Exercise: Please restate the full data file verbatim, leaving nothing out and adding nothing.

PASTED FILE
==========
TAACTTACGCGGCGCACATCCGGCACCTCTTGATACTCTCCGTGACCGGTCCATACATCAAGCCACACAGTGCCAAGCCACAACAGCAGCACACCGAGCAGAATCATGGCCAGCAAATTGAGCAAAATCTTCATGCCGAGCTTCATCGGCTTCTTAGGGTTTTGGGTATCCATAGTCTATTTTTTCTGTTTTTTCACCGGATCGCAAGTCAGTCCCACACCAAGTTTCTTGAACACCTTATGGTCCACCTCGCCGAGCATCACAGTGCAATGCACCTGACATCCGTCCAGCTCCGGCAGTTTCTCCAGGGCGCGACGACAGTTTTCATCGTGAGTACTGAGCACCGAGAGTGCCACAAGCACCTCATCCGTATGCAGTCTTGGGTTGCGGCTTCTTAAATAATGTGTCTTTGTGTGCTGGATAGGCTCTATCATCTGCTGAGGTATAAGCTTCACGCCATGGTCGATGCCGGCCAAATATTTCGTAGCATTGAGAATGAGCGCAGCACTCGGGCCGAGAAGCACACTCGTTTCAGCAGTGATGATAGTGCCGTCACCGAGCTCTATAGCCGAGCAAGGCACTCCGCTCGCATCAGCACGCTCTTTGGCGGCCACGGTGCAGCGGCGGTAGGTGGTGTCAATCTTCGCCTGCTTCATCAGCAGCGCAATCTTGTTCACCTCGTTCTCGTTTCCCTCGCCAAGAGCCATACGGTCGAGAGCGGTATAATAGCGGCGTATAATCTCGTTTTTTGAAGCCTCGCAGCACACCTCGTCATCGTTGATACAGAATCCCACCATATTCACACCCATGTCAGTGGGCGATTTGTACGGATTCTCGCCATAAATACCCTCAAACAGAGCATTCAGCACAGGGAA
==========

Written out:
TAACTTACGCGGCGCACATCCGGCACCTCTTGATACTCTCCGTGACCGGTCCATACATCAAGCCACACAGTGCCAAGCCACAACAGCAGCACACCGAGCAGAATCATGGCCAGCAAATTGAGCAAAATCTTCATGCCGAGCTTCATCGGCTTCTTAGGGTTTTGGGTATCCATAGTCTATTTTTTCTGTTTTTTCACCGGATCGCAAGTCAGTCCCACACCAAGTTTCTTGAACACCTTATGGTCCACCTCGCCGAGCATCACAGTGCAATGCACCTGACATCCGTCCAGCTCCGGCAGTTTCTCCAGGGCGCGACGACAGTTTTCATCGTGAGTACTGAGCACCGAGAGTGCCACAAGCACCTCATCCGTATGCAGTCTTGGGTTGCGGCTTCTTAAATAATGTGTCTTTGTGTGCTGGATAGGCTCTATCATCTGCTGAGGTATAAGCTTCACGCCATGGTCGATGCCGGCCAAATATTTCGTAGCATTGAGAATGAGCGCAGCACTCGGGCCGAGAAGCACACTCGTTTCAGCAGTGATGATAGTGCCGTCACCGAGCTCTATAGCCGAGCAAGGCACTCCGCTCGCATCAGCACGCTCTTTGGCGGCCACGGTGCAGCGGCGGTAGGTGGTGTCAATCTTCGCCTGCTTCATCAGCAGCGCAATCTTGTTCACCTCGTTCTCGTTTCCCTCGCCAAGAGCCATACGGTCGAGAGCGGTATAATAGCGGCGTATAATCTCGTTTTTTGAAGCCTCGCAGCACACCTCGTCATCGTTGATACAGAATCCCACCATATTCACACCCATGTCAGTGGGCGATTTGTACGGATTCTCGCCATAAATACCCTCAAACAGAGCATTCAGCACAGGGAA